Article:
Perspectives on 1968
Nineteen professors and experts co-taught a class on the seminal year that sparked change at Brown and across the world
When it comes to sociopolitical activism, few years measure up to 1968. But for Abrielle Moore ’20, the seismic events she’s studying as history ring a loud bell: “It’s kind of like we are going through these things all over again.” Moore, an Economics and Africana Studies double concentrator, points to racism, immigration, and human rights, which were at the root of many protests in 1968—including the Black Student Walkout at Brown—and which continue to be at the heart of activism today. “There are so many parallels between then and now,” she says.
A course this fall called 1968: A Year in Review was part of a year’s worth of activities sponsored by the Africana Studies department and the Watson Institute to recognize the 50-year anniversary of the Walkout, says Brian Meeks, chair of the Africana Studies department, which was created in the wake of that protest. The Black Student Walkout led to the creation of the Rites and Reason Theatre in 1969, and a year later, the formation of what was then called Afro-Am.
COMMEMORATING 50 YEARS
Francoise N. Hamlin, associate professor of History and Africana Studies, developed the course. Seeking all the nuances of the monumental year, she emailed colleagues to see if they’d like to play a role, and to her surprise, most of them said yes. “It became 1968 through the eyes of Brown faculty,” she says. “I’m just the ringmaster.”
Most classes featured a guest lecturer. One was history department chair Robert Self, Mary Ann Lippitt Professor of American History. Self’s lecture, “Gendering 1968,” was based on his most recent book, All in the Family, which he describes as being “about how the politics of gender, sex, and family were being reshaped from the ’60s on.”
Meeks’s lecture was on the Black Power revolt in the Caribbean, which kicked off in Jamaica in 1968 before branching out to other countries such as Grenada and Trinidad and Tobago. Several other lectures covered different aspects of the Black Power movement.
Joseph Williams ’19 AM, a graduate student focusing on 20th century U.S. history, says the course helped him to see the connections between Black Power movements across the globe. “Looking at Black Power in the Caribbean and also in the U.S., the course helped me see how they were similar and influenced each other but also how they were different based on geography and the demographics of both areas,” he says. The course also introduced him to movements he wasn’t as familiar with. “We looked at 1968 in Japan and it’s completely out of my focus area but you have war, popular discontent with the government, and students mobilizing—the same themes that were happening in the U.S.”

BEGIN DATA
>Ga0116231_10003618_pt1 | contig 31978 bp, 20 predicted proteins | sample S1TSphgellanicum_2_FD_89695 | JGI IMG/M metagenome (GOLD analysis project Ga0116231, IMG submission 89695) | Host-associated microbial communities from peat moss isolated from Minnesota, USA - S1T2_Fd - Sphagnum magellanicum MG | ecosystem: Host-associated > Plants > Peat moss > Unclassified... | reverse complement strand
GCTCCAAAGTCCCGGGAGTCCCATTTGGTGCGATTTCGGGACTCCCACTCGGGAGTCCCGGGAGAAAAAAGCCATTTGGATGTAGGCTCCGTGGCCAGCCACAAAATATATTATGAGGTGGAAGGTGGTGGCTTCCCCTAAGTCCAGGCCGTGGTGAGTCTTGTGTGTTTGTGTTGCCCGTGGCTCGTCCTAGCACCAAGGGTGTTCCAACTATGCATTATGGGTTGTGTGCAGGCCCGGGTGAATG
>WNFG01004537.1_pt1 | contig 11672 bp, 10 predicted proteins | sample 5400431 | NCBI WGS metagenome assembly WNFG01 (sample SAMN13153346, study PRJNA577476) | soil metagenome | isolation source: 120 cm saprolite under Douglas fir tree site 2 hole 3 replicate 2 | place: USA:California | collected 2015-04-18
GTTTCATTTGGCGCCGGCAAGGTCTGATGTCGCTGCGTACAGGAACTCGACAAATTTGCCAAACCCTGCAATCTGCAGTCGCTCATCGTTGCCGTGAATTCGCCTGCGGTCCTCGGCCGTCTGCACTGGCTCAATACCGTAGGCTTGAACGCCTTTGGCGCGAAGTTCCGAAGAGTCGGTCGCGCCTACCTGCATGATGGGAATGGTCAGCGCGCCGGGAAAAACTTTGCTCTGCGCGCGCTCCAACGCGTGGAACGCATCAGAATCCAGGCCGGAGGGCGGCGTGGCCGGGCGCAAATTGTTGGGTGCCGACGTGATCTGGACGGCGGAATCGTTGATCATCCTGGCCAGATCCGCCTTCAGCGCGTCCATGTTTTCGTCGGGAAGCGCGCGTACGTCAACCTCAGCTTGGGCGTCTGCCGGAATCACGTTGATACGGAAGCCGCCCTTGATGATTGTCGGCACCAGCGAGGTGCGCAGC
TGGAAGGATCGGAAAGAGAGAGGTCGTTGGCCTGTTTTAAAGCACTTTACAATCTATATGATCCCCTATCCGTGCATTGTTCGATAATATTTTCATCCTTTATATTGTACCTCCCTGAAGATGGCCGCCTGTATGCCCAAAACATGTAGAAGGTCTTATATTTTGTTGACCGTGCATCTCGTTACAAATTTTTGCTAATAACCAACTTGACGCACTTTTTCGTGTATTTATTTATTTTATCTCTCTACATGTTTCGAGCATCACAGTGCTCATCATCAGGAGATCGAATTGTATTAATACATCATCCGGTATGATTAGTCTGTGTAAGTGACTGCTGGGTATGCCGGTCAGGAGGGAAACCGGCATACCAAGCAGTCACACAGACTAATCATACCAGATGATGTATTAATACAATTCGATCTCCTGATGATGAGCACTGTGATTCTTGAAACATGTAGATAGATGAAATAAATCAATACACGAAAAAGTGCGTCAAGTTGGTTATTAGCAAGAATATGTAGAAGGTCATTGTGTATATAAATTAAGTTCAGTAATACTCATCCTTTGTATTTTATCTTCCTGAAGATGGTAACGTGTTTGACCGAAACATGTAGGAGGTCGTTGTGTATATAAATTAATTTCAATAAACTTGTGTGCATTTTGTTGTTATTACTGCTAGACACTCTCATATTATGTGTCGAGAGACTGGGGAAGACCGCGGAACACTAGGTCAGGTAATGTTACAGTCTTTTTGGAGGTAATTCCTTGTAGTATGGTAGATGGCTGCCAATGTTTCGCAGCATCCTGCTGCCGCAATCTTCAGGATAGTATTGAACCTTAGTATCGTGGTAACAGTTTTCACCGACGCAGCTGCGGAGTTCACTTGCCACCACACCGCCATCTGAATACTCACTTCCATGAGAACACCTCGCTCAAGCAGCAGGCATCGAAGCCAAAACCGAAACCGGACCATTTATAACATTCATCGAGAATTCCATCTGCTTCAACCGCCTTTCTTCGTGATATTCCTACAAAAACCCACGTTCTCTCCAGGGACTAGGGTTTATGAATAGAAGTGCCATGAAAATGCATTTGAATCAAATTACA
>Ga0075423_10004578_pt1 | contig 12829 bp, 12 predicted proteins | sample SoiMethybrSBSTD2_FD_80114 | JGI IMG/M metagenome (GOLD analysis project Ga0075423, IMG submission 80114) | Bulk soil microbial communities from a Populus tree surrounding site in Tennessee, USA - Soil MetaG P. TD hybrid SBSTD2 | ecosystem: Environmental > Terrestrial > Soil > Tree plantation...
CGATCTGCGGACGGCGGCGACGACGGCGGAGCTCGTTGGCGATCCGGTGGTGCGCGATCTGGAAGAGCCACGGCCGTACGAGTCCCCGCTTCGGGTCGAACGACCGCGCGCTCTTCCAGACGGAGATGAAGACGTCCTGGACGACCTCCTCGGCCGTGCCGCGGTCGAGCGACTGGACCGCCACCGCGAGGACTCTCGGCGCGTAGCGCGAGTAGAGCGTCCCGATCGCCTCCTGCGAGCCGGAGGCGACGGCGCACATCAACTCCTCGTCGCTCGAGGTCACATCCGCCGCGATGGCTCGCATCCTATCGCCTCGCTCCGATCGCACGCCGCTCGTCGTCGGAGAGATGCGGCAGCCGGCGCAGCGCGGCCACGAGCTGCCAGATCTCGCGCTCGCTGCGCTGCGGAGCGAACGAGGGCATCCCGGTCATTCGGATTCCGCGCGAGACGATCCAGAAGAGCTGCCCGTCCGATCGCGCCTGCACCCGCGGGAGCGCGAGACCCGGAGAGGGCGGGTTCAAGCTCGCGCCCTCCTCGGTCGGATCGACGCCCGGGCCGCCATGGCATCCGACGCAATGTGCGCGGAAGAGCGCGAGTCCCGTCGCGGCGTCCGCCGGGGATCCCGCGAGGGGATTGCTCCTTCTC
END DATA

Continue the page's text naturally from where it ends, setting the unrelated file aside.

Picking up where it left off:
FROM POLITICS TO ARTS
“My favorite aspect of 1968: A Year in Review is definitely the bringing together of so many different fields of study,” says Meghan Mozea ’19. For example, the artistic director of Rites & Reason Theatre, professor Elmo Terry-Morgan, lectured on the influence of political activism on the Black Arts Movement of the 1960s. “I used the National Black Theatre of Harlem as my core reference because of the late Barbara Ann Teer, who founded the theater in 1968,” Terry-Morgan says.
Other lectures covered topics ranging from international sports to local Providence history. Assistant Professor Bathsheba Demuth, an environmental historian (see page 28), covered the USSR and the whaling industry. American Studies department chair Matthew Guterl spoke on U.S. culture from that year.
“Being able to analyze everything from Jamaican independence to [Nigerian musician] Fela Kuti’s music and life to American movies from 1968 is something that rarely happens in other history courses,” Mozea comments. With a dual concentration in history and education, Mozea is intrigued by how concepts of “blackness” and “black liberation” were not isolated to the U.S. “I am also interested in hearing from lecturers who are able to talk about their lived experiences—for instance hearing from the Brown alumni who participated in the Walkout,” she says.
An entire lecture featuring recollections of Brown alumni paid homage to the historic protest. Walkout participant Sheryl Brissett-Chapman ’71 says it’s important for current Brown students to learn about that history because it will teach them about the power of collective enterprise, or working together for one common goal. “Collectivity invites others to come to the table,” she says. That’s a lesson students can apply to their own lives today, she adds.
For Self, the history department chair, the course was quintessentially Brown. “This is a campus where ’68 is not just a distant historical topic to study,” he says. “It is something that is literally in the fabric of the campus itself.”